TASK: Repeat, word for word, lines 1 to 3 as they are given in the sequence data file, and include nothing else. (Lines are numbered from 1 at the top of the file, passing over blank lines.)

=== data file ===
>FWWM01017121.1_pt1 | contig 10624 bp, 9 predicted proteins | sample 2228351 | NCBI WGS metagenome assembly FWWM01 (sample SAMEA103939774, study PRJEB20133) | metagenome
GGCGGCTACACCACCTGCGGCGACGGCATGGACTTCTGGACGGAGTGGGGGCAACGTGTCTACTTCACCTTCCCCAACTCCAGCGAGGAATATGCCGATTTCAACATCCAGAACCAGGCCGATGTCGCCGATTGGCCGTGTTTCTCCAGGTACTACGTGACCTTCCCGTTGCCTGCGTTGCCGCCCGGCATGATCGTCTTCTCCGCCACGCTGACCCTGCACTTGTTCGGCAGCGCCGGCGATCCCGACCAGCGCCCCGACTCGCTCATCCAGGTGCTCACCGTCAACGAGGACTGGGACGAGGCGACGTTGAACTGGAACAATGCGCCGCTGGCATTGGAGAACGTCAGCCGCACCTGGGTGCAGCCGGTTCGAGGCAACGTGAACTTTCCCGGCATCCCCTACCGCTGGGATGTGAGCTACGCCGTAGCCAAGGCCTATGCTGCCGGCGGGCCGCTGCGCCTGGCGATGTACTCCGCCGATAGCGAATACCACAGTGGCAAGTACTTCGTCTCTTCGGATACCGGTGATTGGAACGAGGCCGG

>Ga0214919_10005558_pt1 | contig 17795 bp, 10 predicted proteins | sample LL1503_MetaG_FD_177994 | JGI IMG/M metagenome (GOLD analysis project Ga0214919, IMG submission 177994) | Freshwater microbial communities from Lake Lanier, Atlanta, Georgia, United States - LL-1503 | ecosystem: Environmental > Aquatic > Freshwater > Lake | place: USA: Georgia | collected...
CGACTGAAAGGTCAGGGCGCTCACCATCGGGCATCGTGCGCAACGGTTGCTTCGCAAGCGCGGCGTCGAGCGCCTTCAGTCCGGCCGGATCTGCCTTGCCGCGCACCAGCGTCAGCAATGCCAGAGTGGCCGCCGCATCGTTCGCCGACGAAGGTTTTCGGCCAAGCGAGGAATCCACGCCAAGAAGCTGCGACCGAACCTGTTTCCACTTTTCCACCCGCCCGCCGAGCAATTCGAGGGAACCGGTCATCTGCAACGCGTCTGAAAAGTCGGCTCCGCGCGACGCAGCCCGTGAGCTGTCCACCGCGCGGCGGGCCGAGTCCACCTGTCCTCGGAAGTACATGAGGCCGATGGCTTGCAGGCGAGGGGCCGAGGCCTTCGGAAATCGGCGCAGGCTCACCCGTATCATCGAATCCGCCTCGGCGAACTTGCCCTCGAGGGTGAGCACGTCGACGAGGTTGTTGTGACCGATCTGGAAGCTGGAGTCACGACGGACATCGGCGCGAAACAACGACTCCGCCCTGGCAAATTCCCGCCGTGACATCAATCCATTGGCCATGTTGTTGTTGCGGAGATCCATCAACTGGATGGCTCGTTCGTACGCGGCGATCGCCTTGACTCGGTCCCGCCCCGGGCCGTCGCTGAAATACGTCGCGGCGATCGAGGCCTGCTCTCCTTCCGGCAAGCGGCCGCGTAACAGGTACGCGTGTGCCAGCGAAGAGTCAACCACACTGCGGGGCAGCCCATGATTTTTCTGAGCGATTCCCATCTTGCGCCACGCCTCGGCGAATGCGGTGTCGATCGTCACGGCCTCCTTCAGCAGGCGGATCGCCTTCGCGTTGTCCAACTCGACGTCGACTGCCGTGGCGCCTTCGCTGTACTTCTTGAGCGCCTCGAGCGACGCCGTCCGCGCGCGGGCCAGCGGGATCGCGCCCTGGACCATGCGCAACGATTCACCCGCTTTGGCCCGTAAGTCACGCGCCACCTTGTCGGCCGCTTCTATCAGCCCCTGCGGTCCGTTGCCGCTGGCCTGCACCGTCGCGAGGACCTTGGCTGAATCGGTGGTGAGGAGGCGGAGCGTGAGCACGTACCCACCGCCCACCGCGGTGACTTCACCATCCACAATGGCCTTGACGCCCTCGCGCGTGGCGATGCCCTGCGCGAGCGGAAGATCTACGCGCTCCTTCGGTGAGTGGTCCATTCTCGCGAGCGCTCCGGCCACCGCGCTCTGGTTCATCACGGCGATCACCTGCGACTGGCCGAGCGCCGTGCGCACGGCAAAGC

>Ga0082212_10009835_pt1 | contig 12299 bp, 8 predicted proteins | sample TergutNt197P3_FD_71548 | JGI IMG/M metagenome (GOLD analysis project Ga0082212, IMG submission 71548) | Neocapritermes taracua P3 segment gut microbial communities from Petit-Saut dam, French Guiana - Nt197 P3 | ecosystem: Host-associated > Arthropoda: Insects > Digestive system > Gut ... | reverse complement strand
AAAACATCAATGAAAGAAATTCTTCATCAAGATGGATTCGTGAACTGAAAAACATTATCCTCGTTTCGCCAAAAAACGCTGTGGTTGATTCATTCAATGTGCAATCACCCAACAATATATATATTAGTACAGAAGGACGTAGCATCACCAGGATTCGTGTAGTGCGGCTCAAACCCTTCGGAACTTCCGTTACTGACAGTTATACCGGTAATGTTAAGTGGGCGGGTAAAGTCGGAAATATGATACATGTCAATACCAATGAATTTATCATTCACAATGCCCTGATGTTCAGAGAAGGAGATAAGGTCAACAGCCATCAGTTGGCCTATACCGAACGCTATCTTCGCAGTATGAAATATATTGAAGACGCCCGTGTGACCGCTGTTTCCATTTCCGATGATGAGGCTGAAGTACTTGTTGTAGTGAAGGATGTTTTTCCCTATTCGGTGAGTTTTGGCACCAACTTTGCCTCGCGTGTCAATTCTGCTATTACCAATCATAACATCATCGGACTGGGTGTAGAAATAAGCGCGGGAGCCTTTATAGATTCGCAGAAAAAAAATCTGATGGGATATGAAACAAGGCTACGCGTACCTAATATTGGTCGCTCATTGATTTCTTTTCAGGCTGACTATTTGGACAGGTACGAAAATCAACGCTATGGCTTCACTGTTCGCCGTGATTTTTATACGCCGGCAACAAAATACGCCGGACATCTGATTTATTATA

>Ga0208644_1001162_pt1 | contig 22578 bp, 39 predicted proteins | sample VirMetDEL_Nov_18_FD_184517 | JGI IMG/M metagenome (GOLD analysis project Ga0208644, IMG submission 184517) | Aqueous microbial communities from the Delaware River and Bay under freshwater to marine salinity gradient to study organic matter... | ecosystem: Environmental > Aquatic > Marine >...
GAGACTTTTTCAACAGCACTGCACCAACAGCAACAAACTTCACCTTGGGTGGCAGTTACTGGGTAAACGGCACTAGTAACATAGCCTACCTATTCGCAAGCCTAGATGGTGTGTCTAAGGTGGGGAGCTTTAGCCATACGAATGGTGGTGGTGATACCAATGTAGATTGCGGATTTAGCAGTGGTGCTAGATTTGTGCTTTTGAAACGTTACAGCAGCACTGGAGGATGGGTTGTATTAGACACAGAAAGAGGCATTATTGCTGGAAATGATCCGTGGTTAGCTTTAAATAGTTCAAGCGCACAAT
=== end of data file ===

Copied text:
>FWWM01017121.1_pt1 | contig 10624 bp, 9 predicted proteins | sample 2228351 | NCBI WGS metagenome assembly FWWM01 (sample SAMEA103939774, study PRJEB20133) | metagenome
GGCGGCTACACCACCTGCGGCGACGGCATGGACTTCTGGACGGAGTGGGGGCAACGTGTCTACTTCACCTTCCCCAACTCCAGCGAGGAATATGCCGATTTCAACATCCAGAACCAGGCCGATGTCGCCGATTGGCCGTGTTTCTCCAGGTACTACGTGACCTTCCCGTTGCCTGCGTTGCCGCCCGGCATGATCGTCTTCTCCGCCACGCTGACCCTGCACTTGTTCGGCAGCGCCGGCGATCCCGACCAGCGCCCCGACTCGCTCATCCAGGTGCTCACCGTCAACGAGGACTGGGACGAGGCGACGTTGAACTGGAACAATGCGCCGCTGGCATTGGAGAACGTCAGCCGCACCTGGGTGCAGCCGGTTCGAGGCAACGTGAACTTTCCCGGCATCCCCTACCGCTGGGATGTGAGCTACGCCGTAGCCAAGGCCTATGCTGCCGGCGGGCCGCTGCGCCTGGCGATGTACTCCGCCGATAGCGAATACCACAGTGGCAAGTACTTCGTCTCTTCGGATACCGGTGATTGGAACGAGGCCGG

>Ga0214919_10005558_pt1 | contig 17795 bp, 10 predicted proteins | sample LL1503_MetaG_FD_177994 | JGI IMG/M metagenome (GOLD analysis project Ga0214919, IMG submission 177994) | Freshwater microbial communities from Lake Lanier, Atlanta, Georgia, United States - LL-1503 | ecosystem: Environmental > Aquatic > Freshwater > Lake | place: USA: Georgia | collected...